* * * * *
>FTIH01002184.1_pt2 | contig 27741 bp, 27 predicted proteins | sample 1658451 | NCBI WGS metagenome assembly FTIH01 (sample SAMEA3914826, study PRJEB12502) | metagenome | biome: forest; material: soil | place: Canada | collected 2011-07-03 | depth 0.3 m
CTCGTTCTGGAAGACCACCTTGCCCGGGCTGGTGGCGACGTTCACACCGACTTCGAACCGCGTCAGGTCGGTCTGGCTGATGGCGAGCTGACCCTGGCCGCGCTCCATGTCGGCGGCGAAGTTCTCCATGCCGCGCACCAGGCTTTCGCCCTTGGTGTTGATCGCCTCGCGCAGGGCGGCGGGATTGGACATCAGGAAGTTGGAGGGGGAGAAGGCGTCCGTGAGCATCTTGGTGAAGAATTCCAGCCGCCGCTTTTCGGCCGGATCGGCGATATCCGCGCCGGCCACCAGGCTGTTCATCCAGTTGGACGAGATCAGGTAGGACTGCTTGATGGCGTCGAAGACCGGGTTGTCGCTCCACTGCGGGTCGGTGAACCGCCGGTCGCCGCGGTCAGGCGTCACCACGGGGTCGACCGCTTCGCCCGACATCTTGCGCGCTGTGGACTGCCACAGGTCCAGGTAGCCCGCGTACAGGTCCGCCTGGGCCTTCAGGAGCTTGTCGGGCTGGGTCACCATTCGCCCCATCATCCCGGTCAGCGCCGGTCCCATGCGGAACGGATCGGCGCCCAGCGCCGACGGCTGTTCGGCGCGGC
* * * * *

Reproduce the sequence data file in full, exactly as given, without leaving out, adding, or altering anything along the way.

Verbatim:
>FTIH01002184.1_pt2 | contig 27741 bp, 27 predicted proteins | sample 1658451 | NCBI WGS metagenome assembly FTIH01 (sample SAMEA3914826, study PRJEB12502) | metagenome | biome: forest; material: soil | place: Canada | collected 2011-07-03 | depth 0.3 m
CTCGTTCTGGAAGACCACCTTGCCCGGGCTGGTGGCGACGTTCACACCGACTTCGAACCGCGTCAGGTCGGTCTGGCTGATGGCGAGCTGACCCTGGCCGCGCTCCATGTCGGCGGCGAAGTTCTCCATGCCGCGCACCAGGCTTTCGCCCTTGGTGTTGATCGCCTCGCGCAGGGCGGCGGGATTGGACATCAGGAAGTTGGAGGGGGAGAAGGCGTCCGTGAGCATCTTGGTGAAGAATTCCAGCCGCCGCTTTTCGGCCGGATCGGCGATATCCGCGCCGGCCACCAGGCTGTTCATCCAGTTGGACGAGATCAGGTAGGACTGCTTGATGGCGTCGAAGACCGGGTTGTCGCTCCACTGCGGGTCGGTGAACCGCCGGTCGCCGCGGTCAGGCGTCACCACGGGGTCGACCGCTTCGCCCGACATCTTGCGCGCTGTGGACTGCCACAGGTCCAGGTAGCCCGCGTACAGGTCCGCCTGGGCCTTCAGGAGCTTGTCGGGCTGGGTCACCATTCGCCCCATCATCCCGGTCAGCGCCGGTCCCATGCGGAACGGATCGGCGCCCAGCGCCGACGGCTGTTCGGCGCGGC